Just to make sure you are human please type the following phrase:
Unless you are blind. Then, if you are lucky, you can click here to hear a spoken version of the captcha. However, most sites don’t implement a version that offers a spoken word. Facebook, MySpace, and other social networking powerhouses currently only cater to the vision capable crowd.
While the use of captcha was originally quite effective in preventing the use of scripts to gain access to a particular function of an application, it is only a matter of time before the script loses its effectiveness due to hacks. Both Yahoo and Google’s captchas have been hacked (click their captcha above to link to the articles talking about them being hacked).
Captchas are painful for all users, not just the visually impaired. I recently set up a phpBB bulletin board and watched someone try to sign up only to find that they had to enter the captcha over 10 times, all of which I verified to be correct, before it finally worked. This is just one of many examples – I have been at countless sites where I had to enter the characters multiple times just to get an acceptance. There are some versions of captcha that provide an additional use, such as the reCaptcha project that uses user inputs to help digitize scanned copies of old books, but the pain for the user still exists.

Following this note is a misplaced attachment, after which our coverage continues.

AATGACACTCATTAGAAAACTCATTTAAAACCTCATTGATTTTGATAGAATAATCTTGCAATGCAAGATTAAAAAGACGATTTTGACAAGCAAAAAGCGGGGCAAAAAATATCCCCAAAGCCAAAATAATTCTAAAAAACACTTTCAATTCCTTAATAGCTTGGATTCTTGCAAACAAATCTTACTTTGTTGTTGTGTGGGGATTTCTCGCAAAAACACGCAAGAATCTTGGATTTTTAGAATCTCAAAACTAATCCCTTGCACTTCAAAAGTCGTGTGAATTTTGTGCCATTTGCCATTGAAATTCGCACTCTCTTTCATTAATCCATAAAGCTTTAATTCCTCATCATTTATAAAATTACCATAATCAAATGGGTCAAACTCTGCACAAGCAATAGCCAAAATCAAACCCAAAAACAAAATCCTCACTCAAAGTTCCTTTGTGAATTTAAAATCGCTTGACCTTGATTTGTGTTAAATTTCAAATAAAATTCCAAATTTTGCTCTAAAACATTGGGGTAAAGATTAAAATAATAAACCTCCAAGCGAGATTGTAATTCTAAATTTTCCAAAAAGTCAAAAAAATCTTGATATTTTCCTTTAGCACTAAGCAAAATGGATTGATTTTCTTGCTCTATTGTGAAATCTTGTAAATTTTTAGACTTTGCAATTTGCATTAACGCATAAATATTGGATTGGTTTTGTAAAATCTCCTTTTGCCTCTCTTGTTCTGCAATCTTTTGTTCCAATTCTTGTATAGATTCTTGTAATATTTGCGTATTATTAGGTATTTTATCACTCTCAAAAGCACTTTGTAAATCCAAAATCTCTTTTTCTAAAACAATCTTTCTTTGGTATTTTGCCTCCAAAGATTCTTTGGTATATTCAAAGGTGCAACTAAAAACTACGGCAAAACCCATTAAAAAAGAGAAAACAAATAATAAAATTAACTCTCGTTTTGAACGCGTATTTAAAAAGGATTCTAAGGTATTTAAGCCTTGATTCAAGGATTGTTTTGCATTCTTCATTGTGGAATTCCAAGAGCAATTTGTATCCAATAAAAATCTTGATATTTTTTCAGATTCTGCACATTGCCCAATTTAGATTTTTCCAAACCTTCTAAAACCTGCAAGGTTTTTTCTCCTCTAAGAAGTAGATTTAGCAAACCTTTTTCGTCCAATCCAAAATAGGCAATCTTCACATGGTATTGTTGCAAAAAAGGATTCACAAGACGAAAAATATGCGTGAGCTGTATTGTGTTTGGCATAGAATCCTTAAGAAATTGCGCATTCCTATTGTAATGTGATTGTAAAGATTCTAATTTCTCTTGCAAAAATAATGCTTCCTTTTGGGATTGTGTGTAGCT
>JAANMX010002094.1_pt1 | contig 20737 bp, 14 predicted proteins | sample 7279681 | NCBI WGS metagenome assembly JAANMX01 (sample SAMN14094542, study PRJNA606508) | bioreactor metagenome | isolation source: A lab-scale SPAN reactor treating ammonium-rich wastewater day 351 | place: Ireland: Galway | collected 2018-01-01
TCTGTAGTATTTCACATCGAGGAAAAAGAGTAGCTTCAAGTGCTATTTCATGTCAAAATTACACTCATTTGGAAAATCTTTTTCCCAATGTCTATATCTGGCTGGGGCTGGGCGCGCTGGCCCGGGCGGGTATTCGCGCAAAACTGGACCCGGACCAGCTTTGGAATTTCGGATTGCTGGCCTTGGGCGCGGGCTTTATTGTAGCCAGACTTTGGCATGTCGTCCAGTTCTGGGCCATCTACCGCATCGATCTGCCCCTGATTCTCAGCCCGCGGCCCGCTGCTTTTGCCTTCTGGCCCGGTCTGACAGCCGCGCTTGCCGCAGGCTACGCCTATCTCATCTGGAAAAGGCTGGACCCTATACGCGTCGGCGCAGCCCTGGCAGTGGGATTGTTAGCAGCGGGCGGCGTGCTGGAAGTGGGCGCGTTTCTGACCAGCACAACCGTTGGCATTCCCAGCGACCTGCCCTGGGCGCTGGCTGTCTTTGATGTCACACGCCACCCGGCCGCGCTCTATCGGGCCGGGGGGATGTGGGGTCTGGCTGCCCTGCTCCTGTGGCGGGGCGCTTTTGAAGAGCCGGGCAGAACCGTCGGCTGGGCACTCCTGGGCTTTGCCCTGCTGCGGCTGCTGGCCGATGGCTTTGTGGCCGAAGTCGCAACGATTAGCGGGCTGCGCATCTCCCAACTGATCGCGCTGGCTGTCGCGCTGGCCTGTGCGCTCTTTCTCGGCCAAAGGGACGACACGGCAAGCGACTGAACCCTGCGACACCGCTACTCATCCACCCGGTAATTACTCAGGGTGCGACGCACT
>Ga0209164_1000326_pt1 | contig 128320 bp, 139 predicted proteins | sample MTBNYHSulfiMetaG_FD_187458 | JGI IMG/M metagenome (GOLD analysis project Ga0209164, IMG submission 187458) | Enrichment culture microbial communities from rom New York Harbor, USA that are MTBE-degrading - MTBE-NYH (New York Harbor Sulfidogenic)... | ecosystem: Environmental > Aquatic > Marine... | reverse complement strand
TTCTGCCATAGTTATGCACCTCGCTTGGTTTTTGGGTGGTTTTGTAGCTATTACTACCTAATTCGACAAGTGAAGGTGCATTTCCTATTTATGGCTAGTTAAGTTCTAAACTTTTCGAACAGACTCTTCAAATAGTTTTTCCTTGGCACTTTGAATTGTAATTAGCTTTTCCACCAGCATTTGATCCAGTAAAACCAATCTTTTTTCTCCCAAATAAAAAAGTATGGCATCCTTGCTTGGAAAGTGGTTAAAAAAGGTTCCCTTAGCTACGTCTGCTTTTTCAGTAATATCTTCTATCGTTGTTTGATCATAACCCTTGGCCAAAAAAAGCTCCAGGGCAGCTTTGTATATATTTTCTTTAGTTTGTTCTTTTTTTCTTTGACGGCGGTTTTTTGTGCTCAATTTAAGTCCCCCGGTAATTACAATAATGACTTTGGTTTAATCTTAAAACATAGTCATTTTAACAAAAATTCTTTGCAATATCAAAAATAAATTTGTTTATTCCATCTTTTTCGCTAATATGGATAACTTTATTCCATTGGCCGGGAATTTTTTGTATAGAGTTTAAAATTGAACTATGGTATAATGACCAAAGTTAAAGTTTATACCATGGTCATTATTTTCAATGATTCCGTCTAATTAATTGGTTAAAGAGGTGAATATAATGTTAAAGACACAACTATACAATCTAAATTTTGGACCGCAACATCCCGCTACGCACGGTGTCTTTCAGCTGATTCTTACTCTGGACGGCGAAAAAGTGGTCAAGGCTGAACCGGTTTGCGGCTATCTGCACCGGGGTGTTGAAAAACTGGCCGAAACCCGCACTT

A newer concept that has started to show up more and more is the challenge question. Sometimes this challenge will come in the form of something simple, such as, “Add the two numbers to the right (3, 18)”, then validates that you entered the correct numbers. Others, such as the one below, is quite simple to read and simply asks you to enter the letters from either the top or the bottom, presumably at random. Yet others I have seen show you a picture of a common object then ask for you to type what the object is.
Traditional captchas, simple language challenges (add 3 and 18), and other methods are increasingly obsolete as the repository of anti-captcha code grows. Breaking the security for any given application is simply a matter of having a large library of anti-captcha code and a rule set that defines when to try to apply each one.
So the question is, how do you prevent scripted access to applications without alienating users? If you came here for the answer you are going to be disappointed. I have some general ideas on how to help solve the problem but no ideas that I’d classify as a silver bullet. None are fleshed out enough to share here yet though. When they are you’ll hear them first. In the meantime, think about this problem and how to fix it. There are millions of brilliant minds out there and an answer is to be had. Its just a matter of one of those minds having a eureka moment.